Profoto’s latest high-end generator Pro-10 is the world’s fastest flash with a breathtaking flash duration of up to 1/80,000 of a second and quick burst of up to 50 flashes per second. Masaaki Tomitori, a Tokyo-based commercial photographer, takes command of this magnificent flash in a fashion photo shoot for SHOOTING magazine to capture Japanesque from the eyes of a Japanese photographer. Here is a glimpse of the making together with an interview by Tomitori exploring the incredible capabilities of the Pro-10 that truly sets the photographer’s creativity free.
Tomitori is very particular with flash duration when it comes to choosing the perfect flash. “Photographic expression for me is all about blur and bokeh. Before I start to shoot, I think about how much to focus and how much to blur. The beauty of photography lies in the balance between the focused areas and the aesthetic blur. The next thing I consider is duration. How long do I freeze, or blur? Do I keep the body skill and blur the hands? Depth and time are the elements that make up photography, so it comes down to how much depth (by aperture) and time you can add into the image. Instead of perceiving a shoot as a flat image, I cut the image out from a three-dimensional box. This is why I am very interested in flash duration.”
After using Pro-10 for the first time, Tomitori reacted “I love it. It is very fast, which is a big plus because flash duration is especially important for my work. We can control light quality any way we want, but it is incredible to see that raindrops can freeze pin sharp like this. Pro-10 gives photographers the confidence to freeze anything they want, and that is the most important thing.”
Tomitori is obsessed with beautiful blurs. “Back in the film days, silver halide particles brought esthetic qualities to the blurs, but in digital (pixel) photography, they somehow feel unclean. Blurs used to be an expression of beauty but now they are considered flaws. The difference of a silver halide and a square pixel is perhaps very minute and not noticeable on A4-size prints, but when shooting for large posters, every blur becomes very evident. This is the reason I am very insistent on ensuring that the blurs I create are represented beautifully.”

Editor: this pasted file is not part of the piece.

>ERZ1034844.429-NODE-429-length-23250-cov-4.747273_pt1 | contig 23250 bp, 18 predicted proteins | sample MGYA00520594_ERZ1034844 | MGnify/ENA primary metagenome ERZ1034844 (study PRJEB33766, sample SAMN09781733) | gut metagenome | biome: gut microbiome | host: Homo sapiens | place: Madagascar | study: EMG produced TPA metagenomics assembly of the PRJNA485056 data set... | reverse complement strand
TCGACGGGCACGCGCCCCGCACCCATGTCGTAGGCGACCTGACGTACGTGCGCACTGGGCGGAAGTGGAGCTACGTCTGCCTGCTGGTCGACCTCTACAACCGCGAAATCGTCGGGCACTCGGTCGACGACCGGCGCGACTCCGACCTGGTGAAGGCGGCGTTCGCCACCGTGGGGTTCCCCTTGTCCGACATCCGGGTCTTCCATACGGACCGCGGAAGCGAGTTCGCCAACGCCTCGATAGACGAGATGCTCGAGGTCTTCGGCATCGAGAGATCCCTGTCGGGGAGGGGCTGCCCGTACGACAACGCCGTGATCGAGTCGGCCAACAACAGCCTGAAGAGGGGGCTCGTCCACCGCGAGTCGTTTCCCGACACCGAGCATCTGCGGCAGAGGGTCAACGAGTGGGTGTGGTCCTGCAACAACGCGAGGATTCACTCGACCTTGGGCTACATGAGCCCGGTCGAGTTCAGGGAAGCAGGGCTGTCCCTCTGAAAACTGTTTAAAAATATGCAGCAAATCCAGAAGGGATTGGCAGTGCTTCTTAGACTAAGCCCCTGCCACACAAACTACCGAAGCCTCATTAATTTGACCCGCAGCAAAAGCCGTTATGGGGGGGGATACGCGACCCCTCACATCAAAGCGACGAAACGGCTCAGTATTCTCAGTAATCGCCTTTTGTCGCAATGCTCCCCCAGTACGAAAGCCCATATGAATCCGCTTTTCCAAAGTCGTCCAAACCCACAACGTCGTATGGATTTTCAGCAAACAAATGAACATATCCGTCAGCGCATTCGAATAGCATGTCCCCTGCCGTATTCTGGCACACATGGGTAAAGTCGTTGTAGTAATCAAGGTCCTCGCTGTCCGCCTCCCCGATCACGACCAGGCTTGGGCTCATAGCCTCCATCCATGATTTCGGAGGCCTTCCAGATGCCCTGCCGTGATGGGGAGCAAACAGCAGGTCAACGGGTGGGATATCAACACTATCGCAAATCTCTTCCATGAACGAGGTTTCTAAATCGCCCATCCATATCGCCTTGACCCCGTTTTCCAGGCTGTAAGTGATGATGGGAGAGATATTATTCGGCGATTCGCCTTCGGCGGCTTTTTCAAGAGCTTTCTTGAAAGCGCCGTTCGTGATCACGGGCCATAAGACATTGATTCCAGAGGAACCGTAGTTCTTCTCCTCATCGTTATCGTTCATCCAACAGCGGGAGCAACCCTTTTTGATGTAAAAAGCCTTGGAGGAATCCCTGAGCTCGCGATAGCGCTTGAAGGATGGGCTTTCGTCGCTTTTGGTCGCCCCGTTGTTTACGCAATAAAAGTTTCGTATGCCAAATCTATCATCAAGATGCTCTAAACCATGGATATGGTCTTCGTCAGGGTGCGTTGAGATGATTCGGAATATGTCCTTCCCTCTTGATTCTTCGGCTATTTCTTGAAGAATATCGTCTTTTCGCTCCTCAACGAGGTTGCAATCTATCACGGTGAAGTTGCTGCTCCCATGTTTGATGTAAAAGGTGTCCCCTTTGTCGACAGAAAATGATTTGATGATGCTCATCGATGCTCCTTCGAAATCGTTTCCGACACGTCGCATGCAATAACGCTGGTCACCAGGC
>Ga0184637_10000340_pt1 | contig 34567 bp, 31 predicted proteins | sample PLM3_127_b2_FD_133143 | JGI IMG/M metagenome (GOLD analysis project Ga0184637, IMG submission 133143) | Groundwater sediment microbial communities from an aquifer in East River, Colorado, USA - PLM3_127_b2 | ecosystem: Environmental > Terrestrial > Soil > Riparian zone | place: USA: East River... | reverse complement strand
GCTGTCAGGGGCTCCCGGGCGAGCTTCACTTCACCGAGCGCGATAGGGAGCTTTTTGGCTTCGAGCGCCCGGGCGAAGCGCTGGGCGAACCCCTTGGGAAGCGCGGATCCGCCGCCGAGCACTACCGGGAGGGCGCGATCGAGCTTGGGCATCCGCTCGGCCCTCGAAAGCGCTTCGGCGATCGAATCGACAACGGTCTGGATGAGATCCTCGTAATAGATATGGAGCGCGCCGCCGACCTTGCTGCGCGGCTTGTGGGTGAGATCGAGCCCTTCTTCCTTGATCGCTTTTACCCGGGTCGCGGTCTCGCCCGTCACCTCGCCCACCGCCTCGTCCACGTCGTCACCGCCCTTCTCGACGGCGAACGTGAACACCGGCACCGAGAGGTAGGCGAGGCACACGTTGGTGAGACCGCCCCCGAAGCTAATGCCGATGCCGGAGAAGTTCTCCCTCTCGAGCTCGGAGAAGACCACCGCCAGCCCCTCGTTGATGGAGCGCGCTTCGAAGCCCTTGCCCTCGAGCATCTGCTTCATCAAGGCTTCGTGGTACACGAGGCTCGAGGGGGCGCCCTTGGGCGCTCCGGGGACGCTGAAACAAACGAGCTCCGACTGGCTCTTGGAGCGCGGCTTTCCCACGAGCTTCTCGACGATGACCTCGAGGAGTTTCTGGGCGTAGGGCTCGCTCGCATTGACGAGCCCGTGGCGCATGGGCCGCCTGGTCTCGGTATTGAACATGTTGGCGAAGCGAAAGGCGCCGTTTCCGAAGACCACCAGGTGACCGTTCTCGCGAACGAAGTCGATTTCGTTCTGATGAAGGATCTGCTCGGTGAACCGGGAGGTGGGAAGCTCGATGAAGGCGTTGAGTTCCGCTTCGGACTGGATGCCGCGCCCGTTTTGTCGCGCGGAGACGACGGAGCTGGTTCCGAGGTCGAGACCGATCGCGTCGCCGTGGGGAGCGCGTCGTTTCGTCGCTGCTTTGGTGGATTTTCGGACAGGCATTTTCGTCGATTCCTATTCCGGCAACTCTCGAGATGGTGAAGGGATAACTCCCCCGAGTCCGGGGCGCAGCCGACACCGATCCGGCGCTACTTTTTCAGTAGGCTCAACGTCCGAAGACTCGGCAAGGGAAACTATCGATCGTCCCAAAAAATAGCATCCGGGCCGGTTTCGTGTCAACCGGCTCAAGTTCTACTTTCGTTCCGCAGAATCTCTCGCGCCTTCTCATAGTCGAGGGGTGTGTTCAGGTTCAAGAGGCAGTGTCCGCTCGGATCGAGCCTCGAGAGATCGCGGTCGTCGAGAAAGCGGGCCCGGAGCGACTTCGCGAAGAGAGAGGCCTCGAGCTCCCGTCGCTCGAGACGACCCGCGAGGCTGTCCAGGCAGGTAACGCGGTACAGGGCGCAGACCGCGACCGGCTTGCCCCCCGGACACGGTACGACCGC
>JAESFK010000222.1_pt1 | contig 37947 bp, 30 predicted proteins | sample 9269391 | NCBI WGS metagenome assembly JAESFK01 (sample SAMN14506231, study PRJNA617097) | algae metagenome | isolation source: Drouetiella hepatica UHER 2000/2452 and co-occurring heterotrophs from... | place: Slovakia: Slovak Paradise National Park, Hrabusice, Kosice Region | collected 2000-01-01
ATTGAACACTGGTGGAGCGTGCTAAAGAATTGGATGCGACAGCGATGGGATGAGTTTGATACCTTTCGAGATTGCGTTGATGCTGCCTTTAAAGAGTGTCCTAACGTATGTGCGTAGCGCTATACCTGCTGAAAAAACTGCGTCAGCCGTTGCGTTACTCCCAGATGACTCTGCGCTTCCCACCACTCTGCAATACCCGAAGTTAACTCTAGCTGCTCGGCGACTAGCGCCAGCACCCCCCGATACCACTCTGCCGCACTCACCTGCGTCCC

The idea behind this fashion shoot was to showcase a Japanese photographer’s view of Japanesque.
“I chose the theme Japanesque in order to stand up to European fashion. These images are a test of my work and creativity against many photographs around the world that were shot using the Pro-10.
“My objective was to take breathtakingly beautiful images with a Japanese model. Adding the rain element was perfect to test what Pro-10 can deliver.”
Most people imagine rain as a line of water that falls from the sky. The Profoto Pro-10 can easily freeze each raindrop while the photographer can choose to blur the rain and make it a line. This time, Tomitori decided to freeze the rain pin sharp and represent them as dots.
“I normally would choose to create lines because that is how people see rain. For this shoot, however, I wanted to know how well the generator can freeze the raindrops. I think the result was quite astonishing to showcase both Pro-10 and an interesting expression of art.”
During the shoot, the studio assistants using Pro-10 for the first time seemed to have a good command of the generator just after taking it out of the case. “This is the great thing about Profoto. It is easy to use. Profoto is simple and intuitive.”
As digital cameras become high-sensitivity, more photographers choose not to use much lighting on the set. However, Tomitori stresses that it is important for photographers like him to deliver unparalleled technique and taste that only professional creators could deliver.
“We live in a digital age where everyone can enjoy taking pictures and retouching is very easy. But as a professional photographer, I always make a conscious effort to demonstrate the amazing potential of professional work that makes us stand out from the rest of the crowd.”
This text is an extract from an article first published in Photo & Movie Magazine “SHOOTING”
View the full article here (Japanese only).
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